Column: Sustainability shouldn’t be stacked on plates and outdated statistics

Campus Dining Services needs to be held accountable to their “pride points” — one of which is sustainability.
Graphic Graphic by Emily Mann

Abigail Ruhman is a freshman journalism major at MU. She is an opinion columnist who writes about student life, politics and social issues for The Maneater.

The first thing I remember when I was walking into my residence hall was a small sign on the concrete pillar outside the door. It requested that residents only use the automatic functions on the door unless necessary by urging students to “Think Green!” As an incoming freshman and someone who cares about the environment, that sign showed me that my college cared about the environment just as much as I do.

MU has made strides to be more environmentally conscious, but part of the campus is behind on the crusade. Campus Dining Services usually only uses reusable dishes when the university is expecting a large quantity of prospective students or family. With the near-constant use of plastic plates, bowls and utensils, it’s shocking that one of CDS’ pride points is sustainability.

The CDS website explains under the sustainability category, “Our commitment is to make right decisions and take right actions to continually improve each step we affect in this cycle.” By continuing to use plastic ware, CDS is ignoring a large portion of the cycle they effect. Plastic doesn’t just hurt the environment; it hurts the health of people all over the world.

From production to disposal, “plastic threatens human health on a global scale,” according to a report from released by the Center of International Environmental Law in collaboration from six other environmental organizations.

The report walks through the life cycle of plastic and each step provides an additional risk for consumers. The chemicals needed to produce plastic have been linked to many health issues including cancer, neurotoxicity, reproductive and developmental toxicity, impairment of the immune system and many more. The only way to access over 170 of the chemicals necessary is by fracking, which in and of itself is an environmental risk, according to National Geographic.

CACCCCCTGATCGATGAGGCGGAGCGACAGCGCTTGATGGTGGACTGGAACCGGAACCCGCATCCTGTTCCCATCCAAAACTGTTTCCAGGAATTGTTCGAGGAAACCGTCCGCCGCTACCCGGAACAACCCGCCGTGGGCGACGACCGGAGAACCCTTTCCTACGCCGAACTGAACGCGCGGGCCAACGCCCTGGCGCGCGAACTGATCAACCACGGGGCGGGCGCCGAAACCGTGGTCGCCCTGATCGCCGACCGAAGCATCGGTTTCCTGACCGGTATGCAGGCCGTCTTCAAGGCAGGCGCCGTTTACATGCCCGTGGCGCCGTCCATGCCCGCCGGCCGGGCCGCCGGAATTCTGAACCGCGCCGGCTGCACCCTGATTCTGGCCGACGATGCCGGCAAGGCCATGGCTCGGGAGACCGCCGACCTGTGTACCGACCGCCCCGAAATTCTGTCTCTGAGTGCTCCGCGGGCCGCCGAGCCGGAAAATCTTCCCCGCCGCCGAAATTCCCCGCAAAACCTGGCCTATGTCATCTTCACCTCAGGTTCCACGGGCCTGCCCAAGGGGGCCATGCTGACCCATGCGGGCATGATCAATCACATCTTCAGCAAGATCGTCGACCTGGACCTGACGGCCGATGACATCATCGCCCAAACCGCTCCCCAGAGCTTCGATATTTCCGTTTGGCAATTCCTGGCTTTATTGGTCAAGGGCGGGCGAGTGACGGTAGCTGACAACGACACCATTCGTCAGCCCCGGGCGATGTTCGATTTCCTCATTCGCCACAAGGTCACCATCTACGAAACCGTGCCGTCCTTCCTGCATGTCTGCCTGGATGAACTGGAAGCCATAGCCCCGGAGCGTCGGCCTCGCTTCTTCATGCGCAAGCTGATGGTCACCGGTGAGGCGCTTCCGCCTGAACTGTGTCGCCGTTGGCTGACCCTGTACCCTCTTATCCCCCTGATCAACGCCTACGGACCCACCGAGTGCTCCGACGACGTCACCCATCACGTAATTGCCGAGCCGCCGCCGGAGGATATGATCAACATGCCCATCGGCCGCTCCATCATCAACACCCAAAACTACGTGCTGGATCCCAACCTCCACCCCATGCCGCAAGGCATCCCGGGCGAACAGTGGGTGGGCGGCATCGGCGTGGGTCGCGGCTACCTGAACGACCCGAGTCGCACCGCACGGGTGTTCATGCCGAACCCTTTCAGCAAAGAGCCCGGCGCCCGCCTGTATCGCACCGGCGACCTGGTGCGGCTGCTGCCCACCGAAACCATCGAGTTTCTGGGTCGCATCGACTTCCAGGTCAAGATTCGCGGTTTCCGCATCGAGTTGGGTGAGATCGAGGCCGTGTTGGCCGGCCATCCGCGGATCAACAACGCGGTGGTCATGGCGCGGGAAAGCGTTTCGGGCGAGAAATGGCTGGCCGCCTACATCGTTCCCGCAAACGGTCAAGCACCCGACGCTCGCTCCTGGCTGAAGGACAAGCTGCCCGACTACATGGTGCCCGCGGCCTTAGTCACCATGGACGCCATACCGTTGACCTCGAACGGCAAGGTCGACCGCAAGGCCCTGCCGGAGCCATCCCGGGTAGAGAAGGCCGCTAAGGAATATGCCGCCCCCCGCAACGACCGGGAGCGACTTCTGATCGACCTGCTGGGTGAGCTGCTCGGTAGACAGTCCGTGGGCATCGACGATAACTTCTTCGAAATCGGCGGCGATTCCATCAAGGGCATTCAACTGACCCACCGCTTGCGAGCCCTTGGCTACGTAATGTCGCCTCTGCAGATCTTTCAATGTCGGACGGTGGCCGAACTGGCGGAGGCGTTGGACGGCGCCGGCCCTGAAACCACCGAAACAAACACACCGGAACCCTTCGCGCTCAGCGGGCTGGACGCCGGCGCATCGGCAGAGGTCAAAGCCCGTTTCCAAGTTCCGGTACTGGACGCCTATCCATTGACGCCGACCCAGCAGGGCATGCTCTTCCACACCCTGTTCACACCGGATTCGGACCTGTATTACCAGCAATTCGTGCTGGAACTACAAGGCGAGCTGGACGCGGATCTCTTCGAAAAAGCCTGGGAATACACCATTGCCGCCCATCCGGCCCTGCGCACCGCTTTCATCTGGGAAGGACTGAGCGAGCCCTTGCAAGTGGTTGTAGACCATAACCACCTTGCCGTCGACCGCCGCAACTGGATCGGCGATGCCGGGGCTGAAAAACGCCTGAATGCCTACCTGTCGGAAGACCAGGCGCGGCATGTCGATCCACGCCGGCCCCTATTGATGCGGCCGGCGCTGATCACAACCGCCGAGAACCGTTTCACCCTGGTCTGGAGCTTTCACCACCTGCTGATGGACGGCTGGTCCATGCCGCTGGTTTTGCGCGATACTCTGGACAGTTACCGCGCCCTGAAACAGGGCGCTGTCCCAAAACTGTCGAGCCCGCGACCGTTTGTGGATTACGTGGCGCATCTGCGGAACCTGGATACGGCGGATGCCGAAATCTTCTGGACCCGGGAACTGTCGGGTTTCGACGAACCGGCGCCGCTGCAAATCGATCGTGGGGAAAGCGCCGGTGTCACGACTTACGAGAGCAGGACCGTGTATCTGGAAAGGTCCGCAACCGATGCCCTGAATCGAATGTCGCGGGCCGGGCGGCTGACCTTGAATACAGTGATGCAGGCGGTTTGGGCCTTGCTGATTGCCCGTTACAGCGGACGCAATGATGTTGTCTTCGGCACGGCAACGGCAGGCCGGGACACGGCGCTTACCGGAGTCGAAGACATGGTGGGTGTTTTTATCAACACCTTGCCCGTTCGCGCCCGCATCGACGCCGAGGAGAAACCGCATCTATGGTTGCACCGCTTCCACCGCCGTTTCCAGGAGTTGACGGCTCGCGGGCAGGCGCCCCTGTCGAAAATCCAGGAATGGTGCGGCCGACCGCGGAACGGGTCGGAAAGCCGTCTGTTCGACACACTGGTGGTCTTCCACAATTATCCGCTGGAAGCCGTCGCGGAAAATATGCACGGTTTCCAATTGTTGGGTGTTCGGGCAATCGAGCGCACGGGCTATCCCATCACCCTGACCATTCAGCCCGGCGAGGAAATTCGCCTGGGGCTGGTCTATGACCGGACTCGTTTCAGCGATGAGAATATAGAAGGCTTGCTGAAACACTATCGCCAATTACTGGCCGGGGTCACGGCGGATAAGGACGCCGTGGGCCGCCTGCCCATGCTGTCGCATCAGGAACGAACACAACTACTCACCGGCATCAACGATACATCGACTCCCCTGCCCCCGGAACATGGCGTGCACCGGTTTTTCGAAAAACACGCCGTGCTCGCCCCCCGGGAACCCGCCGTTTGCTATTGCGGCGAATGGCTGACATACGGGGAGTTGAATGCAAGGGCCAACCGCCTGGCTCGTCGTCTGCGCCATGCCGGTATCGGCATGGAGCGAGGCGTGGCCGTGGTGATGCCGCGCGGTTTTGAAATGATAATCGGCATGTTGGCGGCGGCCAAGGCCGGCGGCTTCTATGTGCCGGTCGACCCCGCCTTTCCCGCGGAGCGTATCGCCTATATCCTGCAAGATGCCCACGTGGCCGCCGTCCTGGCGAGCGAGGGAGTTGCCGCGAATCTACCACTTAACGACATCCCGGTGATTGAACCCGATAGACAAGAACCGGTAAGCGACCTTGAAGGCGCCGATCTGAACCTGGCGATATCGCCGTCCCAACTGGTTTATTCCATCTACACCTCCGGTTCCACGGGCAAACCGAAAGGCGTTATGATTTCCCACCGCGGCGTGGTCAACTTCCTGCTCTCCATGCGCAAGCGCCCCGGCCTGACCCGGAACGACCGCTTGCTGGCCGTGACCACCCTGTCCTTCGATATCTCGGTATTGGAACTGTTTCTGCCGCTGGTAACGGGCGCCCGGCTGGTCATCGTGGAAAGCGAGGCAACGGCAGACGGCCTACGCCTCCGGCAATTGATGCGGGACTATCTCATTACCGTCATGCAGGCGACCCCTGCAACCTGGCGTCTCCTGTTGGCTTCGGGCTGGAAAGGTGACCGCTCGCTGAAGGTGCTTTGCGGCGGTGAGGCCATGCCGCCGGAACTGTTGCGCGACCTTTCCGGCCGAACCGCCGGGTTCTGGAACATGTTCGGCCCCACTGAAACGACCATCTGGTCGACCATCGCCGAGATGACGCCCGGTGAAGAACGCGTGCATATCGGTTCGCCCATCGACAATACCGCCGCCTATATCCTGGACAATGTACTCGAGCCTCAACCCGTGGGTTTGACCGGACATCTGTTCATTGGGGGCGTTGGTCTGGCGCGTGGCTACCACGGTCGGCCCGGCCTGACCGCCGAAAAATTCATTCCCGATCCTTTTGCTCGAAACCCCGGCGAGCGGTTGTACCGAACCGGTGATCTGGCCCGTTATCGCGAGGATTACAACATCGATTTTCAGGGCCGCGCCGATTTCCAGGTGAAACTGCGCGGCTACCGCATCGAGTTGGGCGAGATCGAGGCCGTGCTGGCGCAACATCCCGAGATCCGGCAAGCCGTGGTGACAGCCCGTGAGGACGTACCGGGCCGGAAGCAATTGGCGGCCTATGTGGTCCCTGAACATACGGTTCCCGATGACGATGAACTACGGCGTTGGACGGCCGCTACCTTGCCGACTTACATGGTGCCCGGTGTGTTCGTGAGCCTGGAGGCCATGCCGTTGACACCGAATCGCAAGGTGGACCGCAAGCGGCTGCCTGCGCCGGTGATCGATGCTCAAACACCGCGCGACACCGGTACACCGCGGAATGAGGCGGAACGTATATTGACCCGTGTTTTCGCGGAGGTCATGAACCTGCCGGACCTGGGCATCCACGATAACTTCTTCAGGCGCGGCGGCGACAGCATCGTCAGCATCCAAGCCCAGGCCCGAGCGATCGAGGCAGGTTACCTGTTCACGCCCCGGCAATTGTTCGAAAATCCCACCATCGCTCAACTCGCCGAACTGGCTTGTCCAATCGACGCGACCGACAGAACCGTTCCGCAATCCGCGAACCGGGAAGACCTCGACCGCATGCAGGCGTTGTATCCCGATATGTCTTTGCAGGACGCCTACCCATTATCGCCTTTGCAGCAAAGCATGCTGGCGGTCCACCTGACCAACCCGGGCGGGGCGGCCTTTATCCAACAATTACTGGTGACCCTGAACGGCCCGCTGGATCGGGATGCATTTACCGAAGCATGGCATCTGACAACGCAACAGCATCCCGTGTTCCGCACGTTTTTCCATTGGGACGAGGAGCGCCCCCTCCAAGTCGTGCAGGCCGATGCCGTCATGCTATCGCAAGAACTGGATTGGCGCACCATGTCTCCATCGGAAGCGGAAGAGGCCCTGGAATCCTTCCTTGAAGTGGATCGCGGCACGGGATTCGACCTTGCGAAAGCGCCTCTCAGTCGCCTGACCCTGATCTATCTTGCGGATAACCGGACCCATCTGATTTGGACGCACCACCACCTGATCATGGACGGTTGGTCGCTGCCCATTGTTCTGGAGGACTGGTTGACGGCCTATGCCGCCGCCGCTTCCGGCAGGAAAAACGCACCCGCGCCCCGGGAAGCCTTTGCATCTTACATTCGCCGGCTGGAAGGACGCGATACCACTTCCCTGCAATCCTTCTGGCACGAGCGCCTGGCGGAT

The use of plastic products opens the door for consumers to inhale or ingest large quantities of both microplastic particles and hundreds of toxic substances, according to the same CIEL report.

As the plastic begins to degrade, plastic additives have the opportunity to transfer to water, soil or body tissue. This happens easily due to the lack of attachment between polymer matrix and the additives.

Once the consumer is done with the plastic, the next danger accompanies the disposal of the plastic. Due to a lack of technology surrounding waste management, all the current forms of disposal release toxic metals such as lead and mercury, acid gases and other toxic substances to the air, water and soils.

These parts of the plastic life cycle are linked to the consumption and production of plastic. Due to CDS’ use of plastic, these environmental impacts are something that people on this campus are participating in everyday.

The thing is, CDS has taken environmentally friendly decisions in the past. In 2011, there was a student-driven movement to make the four all-you-care-to-eat locations are trayless to cut down on energy and water used when washing the trays, according to Missouri Students Association’s initiatives page. In addition, CDS paired with Bradford Research Center to create a composting program for the food waste on campus, according to a video released on CDS’ youtube channel.

While the trayless movement saw success, the composting initiative has seen a decrease in participation, according to the Columbia Missourian. CDS’ published content states that it composts 90 million tons of food and waste annually. Eric Cartwright, executive chef of Campus Dining Services, told the Missourian that he wasn’t sure how much the decrease is, but estimates a 20 percent drop in collected materials.

The use of plastic materials has part of the reason this drop has occurred. With the 30 million individual pieces of cutlery and containers bought for CDS every year, the waste is thrown away with the plastic.

Rollins and Plaza 900 don’t use reusable dishes often, meaning that they have students throw their waste in the big red trash cans. From there, the entire bag is thrown away, meaning that two of the biggest on-campus dining locations are no longer participation in the composting program.

CDS claims it takes steps to become more sustainable, but it’s taking steps back at the same time. Plastic has environmental and health related consequences that CDS may be ignoring for the sake of convenience. Between a decrease in composting and an increase in plastic, CDS is failing the students it’s meant to serve by lying about how sustainable the dining halls actually are, while still echoing the phrase, “Think green!”

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